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The global gas market in the future

Hydrocarbon Engineering,

McKinsey has emphasized that, in order to prosper regardless of what the future holds, suppliers and buyers of LNG will need the foresight to predict how the market will evolve. Some supply and demand signposts will be obvious: for example, granting a series of new permits for US terminals, or final investment decisions for new LNG projects in Africa and Australia.

Less obvious demand indicators highlighted by McKinsey include the number of LNG filling stations in Asia and the extent of the development of gas pipeline networks there.

LNG buyers are in a powerful market position. As current proposed LNG supply capacity is likely to far exceed demand, buyers will be able to choose from a wide range of competing suppliers. McKinsey highlights that this creates an opportunity to negotiate terms with developers if new facilities that may be eager to lock in customers ahead of competitors.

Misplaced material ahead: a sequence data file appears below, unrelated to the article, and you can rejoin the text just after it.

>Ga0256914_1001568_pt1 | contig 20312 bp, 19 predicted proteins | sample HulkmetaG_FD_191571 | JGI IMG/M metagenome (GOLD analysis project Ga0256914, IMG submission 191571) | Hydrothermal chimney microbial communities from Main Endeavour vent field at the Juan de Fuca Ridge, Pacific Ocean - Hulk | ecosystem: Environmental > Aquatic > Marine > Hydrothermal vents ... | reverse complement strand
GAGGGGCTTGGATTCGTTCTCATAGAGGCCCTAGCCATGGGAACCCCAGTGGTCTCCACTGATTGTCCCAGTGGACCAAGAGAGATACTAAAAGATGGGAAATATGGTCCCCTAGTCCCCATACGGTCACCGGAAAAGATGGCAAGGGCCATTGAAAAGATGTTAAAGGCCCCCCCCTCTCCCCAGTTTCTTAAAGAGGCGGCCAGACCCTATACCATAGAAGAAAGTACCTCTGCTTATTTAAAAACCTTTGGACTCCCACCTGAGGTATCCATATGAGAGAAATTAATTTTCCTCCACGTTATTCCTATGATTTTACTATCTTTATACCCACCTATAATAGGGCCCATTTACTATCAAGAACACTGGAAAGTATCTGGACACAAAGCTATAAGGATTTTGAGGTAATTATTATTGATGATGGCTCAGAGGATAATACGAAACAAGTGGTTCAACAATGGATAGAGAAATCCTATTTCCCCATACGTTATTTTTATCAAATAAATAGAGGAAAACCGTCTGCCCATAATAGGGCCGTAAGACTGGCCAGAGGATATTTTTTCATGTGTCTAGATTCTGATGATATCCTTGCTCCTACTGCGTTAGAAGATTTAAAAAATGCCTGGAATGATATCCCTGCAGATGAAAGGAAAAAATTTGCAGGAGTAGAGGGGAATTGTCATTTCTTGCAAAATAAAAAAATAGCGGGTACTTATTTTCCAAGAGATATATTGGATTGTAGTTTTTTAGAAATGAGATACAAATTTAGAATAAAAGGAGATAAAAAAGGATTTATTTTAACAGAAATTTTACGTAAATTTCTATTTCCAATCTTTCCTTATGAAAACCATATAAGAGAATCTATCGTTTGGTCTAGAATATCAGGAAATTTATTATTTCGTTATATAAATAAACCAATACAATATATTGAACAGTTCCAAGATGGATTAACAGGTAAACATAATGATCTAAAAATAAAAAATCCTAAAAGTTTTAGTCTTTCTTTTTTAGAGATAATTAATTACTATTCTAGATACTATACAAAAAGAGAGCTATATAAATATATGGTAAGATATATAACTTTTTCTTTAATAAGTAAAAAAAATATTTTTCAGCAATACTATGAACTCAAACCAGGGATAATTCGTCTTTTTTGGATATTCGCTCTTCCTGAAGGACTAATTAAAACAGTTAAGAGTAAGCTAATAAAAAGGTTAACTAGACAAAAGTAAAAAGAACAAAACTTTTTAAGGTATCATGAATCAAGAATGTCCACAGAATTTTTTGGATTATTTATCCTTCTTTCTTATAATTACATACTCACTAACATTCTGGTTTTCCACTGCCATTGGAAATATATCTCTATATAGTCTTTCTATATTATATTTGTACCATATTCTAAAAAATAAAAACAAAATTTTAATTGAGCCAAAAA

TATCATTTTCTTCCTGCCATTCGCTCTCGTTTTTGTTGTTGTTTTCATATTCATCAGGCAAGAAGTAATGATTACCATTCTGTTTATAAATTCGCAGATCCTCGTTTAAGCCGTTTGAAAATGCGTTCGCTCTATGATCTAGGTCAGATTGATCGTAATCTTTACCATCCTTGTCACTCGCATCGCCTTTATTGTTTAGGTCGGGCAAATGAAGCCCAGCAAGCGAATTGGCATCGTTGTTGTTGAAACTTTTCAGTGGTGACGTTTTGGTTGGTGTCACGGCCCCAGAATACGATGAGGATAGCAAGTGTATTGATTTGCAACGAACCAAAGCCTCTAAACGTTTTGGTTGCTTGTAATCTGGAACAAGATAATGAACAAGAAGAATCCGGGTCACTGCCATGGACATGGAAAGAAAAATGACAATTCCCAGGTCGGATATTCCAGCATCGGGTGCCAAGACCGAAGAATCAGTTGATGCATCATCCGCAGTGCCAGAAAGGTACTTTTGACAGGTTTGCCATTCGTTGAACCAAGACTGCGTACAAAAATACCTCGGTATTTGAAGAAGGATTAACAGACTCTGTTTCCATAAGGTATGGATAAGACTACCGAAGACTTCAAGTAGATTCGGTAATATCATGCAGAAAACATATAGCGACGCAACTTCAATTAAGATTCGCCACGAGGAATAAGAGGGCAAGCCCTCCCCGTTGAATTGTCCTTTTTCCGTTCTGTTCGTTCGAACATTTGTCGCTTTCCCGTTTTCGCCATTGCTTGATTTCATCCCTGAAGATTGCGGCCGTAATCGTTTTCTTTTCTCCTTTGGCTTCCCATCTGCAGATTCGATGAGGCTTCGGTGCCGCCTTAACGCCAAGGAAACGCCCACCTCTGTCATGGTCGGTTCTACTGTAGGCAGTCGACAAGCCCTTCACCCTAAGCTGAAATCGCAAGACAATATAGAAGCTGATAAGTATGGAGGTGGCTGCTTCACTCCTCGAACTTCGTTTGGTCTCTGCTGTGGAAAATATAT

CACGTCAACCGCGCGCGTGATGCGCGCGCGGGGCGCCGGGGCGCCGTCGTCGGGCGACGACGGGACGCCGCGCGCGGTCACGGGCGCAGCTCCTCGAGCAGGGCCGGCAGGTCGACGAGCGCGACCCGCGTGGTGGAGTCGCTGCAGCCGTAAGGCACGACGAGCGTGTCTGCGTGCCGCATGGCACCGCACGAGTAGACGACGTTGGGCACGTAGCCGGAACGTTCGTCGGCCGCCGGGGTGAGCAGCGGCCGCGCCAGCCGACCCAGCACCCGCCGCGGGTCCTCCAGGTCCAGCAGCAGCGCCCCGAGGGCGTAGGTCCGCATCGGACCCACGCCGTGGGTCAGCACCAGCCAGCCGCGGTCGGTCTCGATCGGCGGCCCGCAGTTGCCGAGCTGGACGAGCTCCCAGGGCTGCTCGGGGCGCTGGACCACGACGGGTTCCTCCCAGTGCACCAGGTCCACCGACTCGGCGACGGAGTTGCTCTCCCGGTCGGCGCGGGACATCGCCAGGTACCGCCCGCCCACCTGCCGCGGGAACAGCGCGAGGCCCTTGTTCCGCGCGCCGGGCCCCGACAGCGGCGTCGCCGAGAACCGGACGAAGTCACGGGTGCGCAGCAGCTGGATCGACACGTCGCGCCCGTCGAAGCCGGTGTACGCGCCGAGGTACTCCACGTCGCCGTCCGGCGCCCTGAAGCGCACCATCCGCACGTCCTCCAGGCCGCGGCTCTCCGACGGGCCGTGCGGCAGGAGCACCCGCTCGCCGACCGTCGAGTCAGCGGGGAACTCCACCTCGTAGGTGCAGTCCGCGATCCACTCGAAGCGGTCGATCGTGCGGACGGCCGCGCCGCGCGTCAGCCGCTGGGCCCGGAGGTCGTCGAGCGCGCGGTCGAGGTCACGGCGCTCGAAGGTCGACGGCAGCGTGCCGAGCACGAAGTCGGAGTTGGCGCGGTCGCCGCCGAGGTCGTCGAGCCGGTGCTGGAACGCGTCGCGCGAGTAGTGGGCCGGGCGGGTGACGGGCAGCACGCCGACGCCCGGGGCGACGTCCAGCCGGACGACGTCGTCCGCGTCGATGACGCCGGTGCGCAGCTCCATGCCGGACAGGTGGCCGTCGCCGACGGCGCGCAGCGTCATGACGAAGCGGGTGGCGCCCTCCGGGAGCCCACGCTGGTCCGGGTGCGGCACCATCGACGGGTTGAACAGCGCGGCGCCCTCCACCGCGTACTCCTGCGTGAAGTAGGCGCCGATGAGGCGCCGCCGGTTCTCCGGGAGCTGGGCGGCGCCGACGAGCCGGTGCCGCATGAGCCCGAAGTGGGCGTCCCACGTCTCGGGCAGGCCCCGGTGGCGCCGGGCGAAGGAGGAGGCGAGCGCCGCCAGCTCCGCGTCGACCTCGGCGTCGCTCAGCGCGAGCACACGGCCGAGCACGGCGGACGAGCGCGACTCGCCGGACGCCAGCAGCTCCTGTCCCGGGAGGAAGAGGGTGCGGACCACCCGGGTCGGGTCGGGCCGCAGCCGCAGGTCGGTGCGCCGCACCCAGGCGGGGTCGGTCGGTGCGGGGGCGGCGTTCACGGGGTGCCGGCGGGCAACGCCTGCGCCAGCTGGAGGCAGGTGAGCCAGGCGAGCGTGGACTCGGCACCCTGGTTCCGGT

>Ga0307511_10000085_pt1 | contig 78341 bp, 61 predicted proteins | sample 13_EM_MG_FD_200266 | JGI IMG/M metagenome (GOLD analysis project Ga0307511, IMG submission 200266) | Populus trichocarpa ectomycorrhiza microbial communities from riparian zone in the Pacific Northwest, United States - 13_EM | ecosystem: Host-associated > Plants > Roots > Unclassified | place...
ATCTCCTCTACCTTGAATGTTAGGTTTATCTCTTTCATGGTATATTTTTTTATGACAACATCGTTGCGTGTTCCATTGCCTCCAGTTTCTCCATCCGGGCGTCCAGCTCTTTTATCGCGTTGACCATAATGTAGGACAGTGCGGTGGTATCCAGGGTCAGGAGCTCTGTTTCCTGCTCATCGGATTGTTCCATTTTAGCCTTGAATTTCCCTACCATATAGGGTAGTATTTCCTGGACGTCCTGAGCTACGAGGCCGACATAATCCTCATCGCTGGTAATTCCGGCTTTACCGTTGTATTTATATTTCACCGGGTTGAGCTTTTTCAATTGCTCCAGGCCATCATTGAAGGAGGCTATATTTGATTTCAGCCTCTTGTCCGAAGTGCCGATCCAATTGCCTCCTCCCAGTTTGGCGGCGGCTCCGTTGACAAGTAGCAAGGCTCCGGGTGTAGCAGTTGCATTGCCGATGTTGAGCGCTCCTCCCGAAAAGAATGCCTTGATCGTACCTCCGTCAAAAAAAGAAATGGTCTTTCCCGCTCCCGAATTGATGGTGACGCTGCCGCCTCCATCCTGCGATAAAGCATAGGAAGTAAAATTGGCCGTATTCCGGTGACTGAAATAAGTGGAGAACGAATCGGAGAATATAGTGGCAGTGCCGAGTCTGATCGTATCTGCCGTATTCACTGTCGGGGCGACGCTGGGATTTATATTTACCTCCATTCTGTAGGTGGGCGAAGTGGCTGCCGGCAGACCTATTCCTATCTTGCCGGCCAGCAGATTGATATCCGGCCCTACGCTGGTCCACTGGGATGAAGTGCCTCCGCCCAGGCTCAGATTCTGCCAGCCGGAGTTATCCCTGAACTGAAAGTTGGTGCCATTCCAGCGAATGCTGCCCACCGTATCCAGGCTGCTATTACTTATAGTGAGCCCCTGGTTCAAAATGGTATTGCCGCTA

New LNG projects outside of North America will inevitably be required in order to meet demand, however few are currently progressing. Every year of delay could carry significant costs given the likelihood that prices will stay high until around 2020, but thereafter only under the ‘Asian demand surge’ scenario will such high prices continue.

When the outlook does become clearer, suppliers will need the ability to respond rapidly. According to McKinsey, options include:

  • Forming partnerships with Asian gas buyers to guarantee a share of the Asian market.
  • Participating in marginal LNG projects that can be developed quickly when market conditions are right.

Companies will also have to develop new facilities more quickly, bringing them onstream rapidly once enough information is available to make an investment decision.

Beyond this, cost efficiency could prove crucial if higher cost developers are to remain competitive. Significant reductions can be captured in the delivered cost of LNG through project optimization, increased industry collaboration, and improved labour productivity.

Adapted from a report by Emma McAleavey.

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